There are thousands of diet plans available today to individuals seeking weight-loss. Although many are healthy, several fad diets promise quick weight-loss results by restricting food groups and/or keeping calorie counts low. High-protein diets encourage eating foods high in protein while limiting carbohydrates and keeping fat intake moderate. The amount of carbohydrates permitted on high-protein diets varies widely among programs between severe restrictions to moderate consumption. The Mayo Clinic cites that high-protein diets may been effective for short-term results, but long-term evidence is not defined and health risks may increase. Consult with a physician prior to initiating any new dietary regimen.
The Benefits of Protein
Protein is an essential nutrient needed in the body for the growth, development and maintenance of muscle mass. Since muscle has a higher metabolic rate than fat, even at rest, maintaining lean muscle can burn more calories for increased fat loss. Advocates of high-protein diets, such as Dr. Atkins, author of “Dr. Atkins Diet Revolution” claim that protein stabilizes blood sugar levels to satiate the appetite and prevent over-eating. In contrast, carbohydrates spike insulin production in the blood leading to sugar cravings, over-eating and excess fat storage. Foods to include on a high protein diet menu plan include lean chicken, turkey, beef, pork tenderloin, veal, fish, eggs, nuts and seeds.
The Benefits of Carbohydrates
Carbohydrates are the body’s main source of energy for both physical and mental tasks. Although many high-protein diets may restrict carbohydrate intake greatly, such as Atkins’, this may lead to adverse health risks. In addition to general fatigue, lethargy, difficulty concentrating and weakness, individuals are at increased risk for nutritional deficiencies including the B vitamins and zinc needed for energy metabolism. Carbs are also a source of dietary fiber which aids in digestive processes and prevents upsets such as constipation or flatulence. Include carbs in moderation with most meals and snacks throughout the day in the form of whole-grain breads, brown rice, quinoa, oatmeal as well as fruits and vegetables.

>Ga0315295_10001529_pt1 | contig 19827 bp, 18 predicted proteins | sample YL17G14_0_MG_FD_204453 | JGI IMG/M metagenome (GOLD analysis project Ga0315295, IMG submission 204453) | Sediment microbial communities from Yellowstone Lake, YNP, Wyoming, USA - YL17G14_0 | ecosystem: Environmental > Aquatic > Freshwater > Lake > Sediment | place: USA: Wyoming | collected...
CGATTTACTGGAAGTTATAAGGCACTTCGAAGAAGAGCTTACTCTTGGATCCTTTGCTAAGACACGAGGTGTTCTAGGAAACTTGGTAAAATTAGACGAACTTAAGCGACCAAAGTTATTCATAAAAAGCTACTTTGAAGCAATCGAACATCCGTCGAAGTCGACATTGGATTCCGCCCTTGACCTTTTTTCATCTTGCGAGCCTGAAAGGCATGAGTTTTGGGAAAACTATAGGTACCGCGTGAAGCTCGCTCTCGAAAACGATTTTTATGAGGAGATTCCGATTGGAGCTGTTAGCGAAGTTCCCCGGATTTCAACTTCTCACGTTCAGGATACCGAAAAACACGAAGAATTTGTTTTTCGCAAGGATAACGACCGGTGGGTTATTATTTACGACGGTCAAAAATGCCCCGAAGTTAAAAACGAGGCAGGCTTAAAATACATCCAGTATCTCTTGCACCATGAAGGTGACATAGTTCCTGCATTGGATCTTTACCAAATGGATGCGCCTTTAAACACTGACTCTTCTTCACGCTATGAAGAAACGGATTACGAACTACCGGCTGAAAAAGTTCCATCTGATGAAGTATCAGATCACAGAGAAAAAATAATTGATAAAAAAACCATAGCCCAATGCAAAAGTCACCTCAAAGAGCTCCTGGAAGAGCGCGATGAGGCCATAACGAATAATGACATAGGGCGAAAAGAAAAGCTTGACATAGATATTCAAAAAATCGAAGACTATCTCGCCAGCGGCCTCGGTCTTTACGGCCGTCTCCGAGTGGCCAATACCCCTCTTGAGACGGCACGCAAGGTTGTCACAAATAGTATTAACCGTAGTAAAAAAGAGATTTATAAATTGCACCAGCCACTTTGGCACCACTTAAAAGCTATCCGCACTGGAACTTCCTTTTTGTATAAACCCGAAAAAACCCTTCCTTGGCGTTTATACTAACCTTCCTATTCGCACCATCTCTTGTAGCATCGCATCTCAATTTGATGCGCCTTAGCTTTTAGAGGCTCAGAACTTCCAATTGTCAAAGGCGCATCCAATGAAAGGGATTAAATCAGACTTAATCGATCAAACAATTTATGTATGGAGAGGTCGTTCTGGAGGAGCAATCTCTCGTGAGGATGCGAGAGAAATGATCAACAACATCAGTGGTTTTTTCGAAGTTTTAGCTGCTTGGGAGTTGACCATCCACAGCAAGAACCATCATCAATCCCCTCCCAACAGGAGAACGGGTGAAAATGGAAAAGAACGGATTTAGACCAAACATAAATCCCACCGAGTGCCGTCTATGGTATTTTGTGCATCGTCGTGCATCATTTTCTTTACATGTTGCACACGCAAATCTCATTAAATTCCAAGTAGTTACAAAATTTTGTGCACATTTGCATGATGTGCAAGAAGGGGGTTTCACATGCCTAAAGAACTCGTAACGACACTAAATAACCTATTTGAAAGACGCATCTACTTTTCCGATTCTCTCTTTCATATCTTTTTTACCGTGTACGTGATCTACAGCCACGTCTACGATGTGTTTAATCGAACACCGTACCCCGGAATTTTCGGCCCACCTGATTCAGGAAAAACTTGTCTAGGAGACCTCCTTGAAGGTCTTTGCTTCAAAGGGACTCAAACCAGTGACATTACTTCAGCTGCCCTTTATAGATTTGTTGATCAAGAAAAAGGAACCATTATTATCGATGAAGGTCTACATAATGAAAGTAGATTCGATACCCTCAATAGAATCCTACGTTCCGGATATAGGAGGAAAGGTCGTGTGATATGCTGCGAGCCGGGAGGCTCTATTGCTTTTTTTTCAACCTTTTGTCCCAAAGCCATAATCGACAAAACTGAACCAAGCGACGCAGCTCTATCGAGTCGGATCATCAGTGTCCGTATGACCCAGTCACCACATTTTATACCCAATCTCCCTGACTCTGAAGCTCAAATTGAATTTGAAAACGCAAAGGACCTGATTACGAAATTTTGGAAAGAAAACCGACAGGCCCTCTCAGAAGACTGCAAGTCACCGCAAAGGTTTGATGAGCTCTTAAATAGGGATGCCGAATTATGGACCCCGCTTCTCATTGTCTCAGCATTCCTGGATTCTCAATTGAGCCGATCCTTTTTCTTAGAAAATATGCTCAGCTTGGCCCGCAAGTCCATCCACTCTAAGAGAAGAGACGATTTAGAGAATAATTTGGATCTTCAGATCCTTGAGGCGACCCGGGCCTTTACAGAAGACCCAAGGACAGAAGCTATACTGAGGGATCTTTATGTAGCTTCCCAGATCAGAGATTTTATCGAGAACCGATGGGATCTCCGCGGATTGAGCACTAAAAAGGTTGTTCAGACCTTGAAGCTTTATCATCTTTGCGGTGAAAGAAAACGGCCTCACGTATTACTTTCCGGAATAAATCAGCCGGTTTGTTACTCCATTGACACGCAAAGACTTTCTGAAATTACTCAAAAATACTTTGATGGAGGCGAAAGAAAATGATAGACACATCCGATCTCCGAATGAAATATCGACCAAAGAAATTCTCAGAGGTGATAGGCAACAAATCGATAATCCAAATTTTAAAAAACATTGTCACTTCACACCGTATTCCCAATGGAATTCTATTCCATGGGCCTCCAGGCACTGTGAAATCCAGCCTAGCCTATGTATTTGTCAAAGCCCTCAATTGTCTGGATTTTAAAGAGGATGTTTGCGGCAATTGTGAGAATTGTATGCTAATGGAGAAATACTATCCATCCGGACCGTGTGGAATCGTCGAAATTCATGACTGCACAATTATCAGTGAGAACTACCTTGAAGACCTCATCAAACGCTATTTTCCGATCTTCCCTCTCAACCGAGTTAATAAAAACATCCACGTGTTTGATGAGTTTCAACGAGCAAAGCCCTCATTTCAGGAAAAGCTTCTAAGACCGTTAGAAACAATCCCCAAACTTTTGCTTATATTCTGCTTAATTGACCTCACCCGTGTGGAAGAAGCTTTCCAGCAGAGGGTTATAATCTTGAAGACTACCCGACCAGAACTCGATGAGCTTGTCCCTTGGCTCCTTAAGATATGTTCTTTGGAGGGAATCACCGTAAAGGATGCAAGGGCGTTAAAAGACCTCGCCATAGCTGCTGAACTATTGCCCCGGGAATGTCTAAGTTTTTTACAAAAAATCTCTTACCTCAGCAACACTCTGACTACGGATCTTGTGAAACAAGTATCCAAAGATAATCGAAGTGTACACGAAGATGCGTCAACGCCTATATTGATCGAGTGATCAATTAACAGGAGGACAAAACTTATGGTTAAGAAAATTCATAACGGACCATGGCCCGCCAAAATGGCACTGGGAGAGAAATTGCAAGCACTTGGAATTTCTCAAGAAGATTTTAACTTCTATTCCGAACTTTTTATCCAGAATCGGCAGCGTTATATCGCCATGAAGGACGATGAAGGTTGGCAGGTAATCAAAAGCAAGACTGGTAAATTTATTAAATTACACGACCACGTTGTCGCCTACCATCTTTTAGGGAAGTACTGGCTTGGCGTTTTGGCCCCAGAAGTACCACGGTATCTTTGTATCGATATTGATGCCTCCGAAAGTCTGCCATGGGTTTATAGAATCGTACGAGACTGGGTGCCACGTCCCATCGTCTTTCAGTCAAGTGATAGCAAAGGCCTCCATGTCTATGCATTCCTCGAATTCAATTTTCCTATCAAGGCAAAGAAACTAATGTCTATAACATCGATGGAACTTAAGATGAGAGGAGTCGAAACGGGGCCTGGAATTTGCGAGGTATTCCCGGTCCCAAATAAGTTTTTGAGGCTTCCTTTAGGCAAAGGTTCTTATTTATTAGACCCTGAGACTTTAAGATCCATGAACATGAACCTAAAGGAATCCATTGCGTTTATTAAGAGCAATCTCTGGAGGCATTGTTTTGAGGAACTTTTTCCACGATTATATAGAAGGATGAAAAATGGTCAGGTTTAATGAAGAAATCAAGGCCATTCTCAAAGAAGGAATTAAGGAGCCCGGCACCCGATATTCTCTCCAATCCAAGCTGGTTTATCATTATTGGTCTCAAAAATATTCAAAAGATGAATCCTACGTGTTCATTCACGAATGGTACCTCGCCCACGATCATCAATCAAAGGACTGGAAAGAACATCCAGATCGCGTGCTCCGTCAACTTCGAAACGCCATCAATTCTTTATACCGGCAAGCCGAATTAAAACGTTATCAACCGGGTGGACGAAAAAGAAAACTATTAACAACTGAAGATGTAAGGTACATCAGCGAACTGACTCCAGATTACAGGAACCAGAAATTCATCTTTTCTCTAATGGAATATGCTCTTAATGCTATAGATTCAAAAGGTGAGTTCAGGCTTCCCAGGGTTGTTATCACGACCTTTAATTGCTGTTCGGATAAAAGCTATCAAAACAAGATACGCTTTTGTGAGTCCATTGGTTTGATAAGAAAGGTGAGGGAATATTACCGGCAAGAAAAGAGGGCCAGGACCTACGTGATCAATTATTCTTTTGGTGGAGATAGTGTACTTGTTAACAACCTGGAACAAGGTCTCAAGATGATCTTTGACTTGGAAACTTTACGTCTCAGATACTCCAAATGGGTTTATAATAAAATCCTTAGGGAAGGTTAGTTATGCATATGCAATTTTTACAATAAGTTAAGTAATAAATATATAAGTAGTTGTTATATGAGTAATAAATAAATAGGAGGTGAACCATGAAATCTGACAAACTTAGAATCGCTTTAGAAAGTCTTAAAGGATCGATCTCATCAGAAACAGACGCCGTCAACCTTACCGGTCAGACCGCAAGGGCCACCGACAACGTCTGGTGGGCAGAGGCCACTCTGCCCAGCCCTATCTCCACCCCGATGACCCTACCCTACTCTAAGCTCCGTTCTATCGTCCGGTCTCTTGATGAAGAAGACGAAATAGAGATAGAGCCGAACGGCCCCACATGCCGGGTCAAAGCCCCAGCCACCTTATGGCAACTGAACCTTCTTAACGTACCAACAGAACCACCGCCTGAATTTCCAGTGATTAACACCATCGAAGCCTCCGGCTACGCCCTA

Since dietary preferences and caloric needs will vary among individuals, it is important to consult a health professional to determine your needs and possible menu plans. However, in general, eating a balanced diet of lean proteins, complex carbs and healthy fats will aid in weight loss and improve health. Processed, simple carbs should be avoided as they are high in sugars, low in dietary fiber and offer little nutritional value. Rather, fruits and vegetables should form the foundation of your carb intake with whole-grains enjoyed according to serving sizes. HelpGuide.org suggests dividing your meals into half non-starchy vegetables, 1/4 with starchy carbs, such as rice or bread, and 1/4 with lean protein. A serving of protein is approximately 3 oz. of meat or 1/2 to 1 cup of non-animal protein sources such as beans or lentils.
Healthy Meals & Snacks
Eating at regular intervals, such as 5 to 6 times per day, may assist with weight-loss by preventing rising hunger levels that lead to over-eating. HelpGuide.org recommends incorporating 3 meals with 3 snacks into a daily menu.